________________ CM . . . . Volume XIX Number 13. . . .November 30, 2012


Into the Wise Dark.

Neesha Meminger.
New York, NY: Ignite Books, 2012.
288 pp., trade pbk. & eBook, $14.99 (pbk.), $3.99 (eBook).
ISBN 978-0-9831583-2-5 (pbk.), ISBN 978-0-9831583-3-2 (eBook).

Grades 9-12 / Ages 14-17.

Review by Libby McKeever.

** /4



I run and run and run

And then I'm slipping. No sound. I'm falling through white mist and fog and there's a gentle, soft drizzle. I grab onto a golden strand to stop myself, but I keep twirling, like a dry leaf caught up in autumn winds.

I'm in the desert. The sun tears through the sky like a million bolts of lightning piercing me all at once. I sit up and look around nothing as far as the eye can see, except sand dunes. Red, rolling, beautiful dunes against a vivid, painfully blue sky.

I stand up and my two-inch heels sink into the sand. My mouth is parched. I shake the sand off my hands and begin to walk. But before I can take a step, a giant, brilliant white cobra slithers out from underneath the sand and rises before me.

I recognize it instantly as one of the Guardians of Zanum. I try to remember everything I've heard from Pasea about the four serpent-Guardians, the white one in particular. I can't remember if this is the one kills intruders slowly, sucking out her victim's entrails little by little while keeping them alive to prolong their agony.

I'm not an intruder, I want to say. I'm a bahari I have a role here. But my voice is not cooperating.


When Parminder (Pammi) was young, her vivid dreams of living in the long lost city of Zanum were passed off as just that, dreams. But when Pammi revisits this ancient city in the Indus River Valley civilization every night and describes in detail what she does there, her mother is understandably worried. For years, Pammi is subjected to tests and scrutiny by Dr. Mace until she understands that, in order for her to maintain her ability to time travel, she needs to keep it a secret. Zanum is a city where other people are able to time travel and slip back and forth along threads though time. They're called Ables, and Pammi feels 'normal' in Zanum where she lives with a second family. Now, at 15, she has a boyfriend.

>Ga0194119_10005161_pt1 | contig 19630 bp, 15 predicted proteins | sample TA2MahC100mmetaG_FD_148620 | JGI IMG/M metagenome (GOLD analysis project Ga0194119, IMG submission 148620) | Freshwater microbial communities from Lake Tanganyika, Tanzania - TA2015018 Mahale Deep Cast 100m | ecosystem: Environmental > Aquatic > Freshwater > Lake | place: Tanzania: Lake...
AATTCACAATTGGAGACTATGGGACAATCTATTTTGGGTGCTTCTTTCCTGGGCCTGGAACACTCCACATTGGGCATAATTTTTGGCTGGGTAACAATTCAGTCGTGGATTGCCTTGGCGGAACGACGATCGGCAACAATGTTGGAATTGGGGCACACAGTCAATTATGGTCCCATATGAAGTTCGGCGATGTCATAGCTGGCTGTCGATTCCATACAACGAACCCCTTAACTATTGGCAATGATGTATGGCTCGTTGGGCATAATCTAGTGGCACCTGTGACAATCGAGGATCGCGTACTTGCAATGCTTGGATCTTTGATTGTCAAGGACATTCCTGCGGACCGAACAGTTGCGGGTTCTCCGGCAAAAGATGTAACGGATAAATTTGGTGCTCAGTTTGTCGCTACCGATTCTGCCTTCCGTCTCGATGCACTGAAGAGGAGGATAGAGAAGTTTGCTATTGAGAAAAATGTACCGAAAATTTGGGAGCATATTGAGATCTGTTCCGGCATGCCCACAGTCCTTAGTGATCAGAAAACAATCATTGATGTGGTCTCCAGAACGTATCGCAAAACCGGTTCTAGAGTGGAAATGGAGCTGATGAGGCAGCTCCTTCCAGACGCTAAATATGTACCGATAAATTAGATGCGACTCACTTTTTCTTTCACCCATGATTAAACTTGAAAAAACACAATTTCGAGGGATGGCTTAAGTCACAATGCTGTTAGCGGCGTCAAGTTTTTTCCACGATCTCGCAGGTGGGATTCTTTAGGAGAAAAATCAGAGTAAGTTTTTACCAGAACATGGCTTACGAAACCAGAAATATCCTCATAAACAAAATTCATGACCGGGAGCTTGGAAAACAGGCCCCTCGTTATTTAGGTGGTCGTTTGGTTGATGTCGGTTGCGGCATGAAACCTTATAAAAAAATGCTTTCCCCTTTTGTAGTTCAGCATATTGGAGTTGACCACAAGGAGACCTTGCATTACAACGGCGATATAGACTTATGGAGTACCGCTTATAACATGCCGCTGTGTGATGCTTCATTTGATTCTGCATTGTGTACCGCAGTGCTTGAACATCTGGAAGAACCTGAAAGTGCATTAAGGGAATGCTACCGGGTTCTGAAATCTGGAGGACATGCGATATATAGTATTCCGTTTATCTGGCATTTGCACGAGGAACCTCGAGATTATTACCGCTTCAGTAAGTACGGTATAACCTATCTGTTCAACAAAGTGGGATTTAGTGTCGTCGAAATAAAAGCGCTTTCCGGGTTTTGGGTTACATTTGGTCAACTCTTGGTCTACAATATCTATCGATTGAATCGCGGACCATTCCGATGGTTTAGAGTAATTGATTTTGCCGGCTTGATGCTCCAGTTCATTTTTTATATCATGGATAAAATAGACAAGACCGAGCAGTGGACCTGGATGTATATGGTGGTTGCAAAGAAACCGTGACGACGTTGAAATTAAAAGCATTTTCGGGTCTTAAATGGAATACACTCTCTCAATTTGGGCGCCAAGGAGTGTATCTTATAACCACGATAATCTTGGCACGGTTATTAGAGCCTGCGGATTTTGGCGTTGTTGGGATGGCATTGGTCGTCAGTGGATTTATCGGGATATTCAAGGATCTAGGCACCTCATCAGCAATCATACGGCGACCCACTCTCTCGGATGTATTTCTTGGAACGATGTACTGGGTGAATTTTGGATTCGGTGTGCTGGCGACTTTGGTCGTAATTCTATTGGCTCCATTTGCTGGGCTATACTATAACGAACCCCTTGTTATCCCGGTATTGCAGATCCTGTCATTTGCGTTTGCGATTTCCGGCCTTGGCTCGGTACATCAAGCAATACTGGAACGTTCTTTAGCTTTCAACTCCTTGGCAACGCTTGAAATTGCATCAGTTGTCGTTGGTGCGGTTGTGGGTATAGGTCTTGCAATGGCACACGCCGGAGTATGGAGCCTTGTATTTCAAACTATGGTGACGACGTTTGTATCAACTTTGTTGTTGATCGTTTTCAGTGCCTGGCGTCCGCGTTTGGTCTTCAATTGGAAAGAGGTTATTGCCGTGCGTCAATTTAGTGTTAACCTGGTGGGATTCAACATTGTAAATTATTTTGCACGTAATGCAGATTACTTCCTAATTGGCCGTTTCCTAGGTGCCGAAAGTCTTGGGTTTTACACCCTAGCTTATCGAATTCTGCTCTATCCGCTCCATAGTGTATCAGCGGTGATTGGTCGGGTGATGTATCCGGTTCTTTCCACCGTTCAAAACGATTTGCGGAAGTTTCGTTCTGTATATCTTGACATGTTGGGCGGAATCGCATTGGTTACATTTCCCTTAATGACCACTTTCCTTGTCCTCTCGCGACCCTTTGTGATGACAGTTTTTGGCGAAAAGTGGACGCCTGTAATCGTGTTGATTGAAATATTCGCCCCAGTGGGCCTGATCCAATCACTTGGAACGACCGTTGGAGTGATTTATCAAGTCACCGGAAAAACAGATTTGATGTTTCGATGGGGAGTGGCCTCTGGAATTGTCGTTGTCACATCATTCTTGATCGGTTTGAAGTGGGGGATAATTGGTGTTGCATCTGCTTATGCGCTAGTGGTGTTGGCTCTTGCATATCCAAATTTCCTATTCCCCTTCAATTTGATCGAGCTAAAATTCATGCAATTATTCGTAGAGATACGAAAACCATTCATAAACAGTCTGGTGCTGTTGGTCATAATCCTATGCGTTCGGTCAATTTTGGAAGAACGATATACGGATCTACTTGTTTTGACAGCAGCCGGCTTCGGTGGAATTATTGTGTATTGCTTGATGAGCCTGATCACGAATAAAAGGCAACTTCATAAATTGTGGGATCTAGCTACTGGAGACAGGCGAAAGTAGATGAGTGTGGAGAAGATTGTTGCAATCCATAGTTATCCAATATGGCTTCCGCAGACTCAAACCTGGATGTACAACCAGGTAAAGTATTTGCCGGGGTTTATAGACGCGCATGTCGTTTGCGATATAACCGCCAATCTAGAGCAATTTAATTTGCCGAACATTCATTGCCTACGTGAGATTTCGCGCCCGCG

After high school, Pammi is encouraged to study psychology, and her mom's boyfriend, Dr. B, arranges for her work as a counsellor at a facility for troubled girls. Before long, Pammi realizes the girls at the centre are also Ables and have abilities that connect them all with the Dark, an environment that attaches other worlds and times.

      An ancient evil is threatening Zanum's existence, and, although advised by the elders to stay away, Pammi repeatedly goes back and witnesses a scared ceremony she has been forbidden to attend. Ultimately, the repercussions of her actions are realized when she takes back a branch she'd used as a walking stick. Dark forces are now aware that organic matter can be carried with Ables though the Dark. By her action, Pamni allows Mantel, the mastermind behind Zanum's destruction, entrance to the city.

      As Pammi and the girls at the centre learn about each other's ability and learn to trust each other, they understand that changes to the past will impact the preset, and so they join forces to help save Zanum.

      Meminger has created an interesting, albeit complicated, premise in this story. Although the first part of the novel is necessary for building the world of Zanum and explaining Pammi's relationship with it, some readers may be discouraged with the lengthy description. The second part of the novel is interesting as the pace picks up when Meminger introduces the other teens and investigates their abilities and relationships with each other. The portrayal of Pammi as a typical teen, one whose motivations are often egocentric and not always those that understand the ramifications of her actions, makes for engaging dialogue and action. The eventual clash and battle to save Zanum, where the teens have to rely on each other's skills to survive, is satisfying for the reader. Unfortunately, the inclusion of bad language from one character towards the end of the book seems unnecessary and elevates the novel to an older reader, whereas the writing is suited to early teens. Nessha Meminger is the author of two other Young Adult novels, Shine, Coconut Moon and Jazz in Love. Parminder is a secondary character in Jazz in Love.


Libby McKeever is the Youth Services Librarian at the Whistler Public Library in Whistler, BC.

To comment on this title or this review, send mail to cm@umanitoba.ca.

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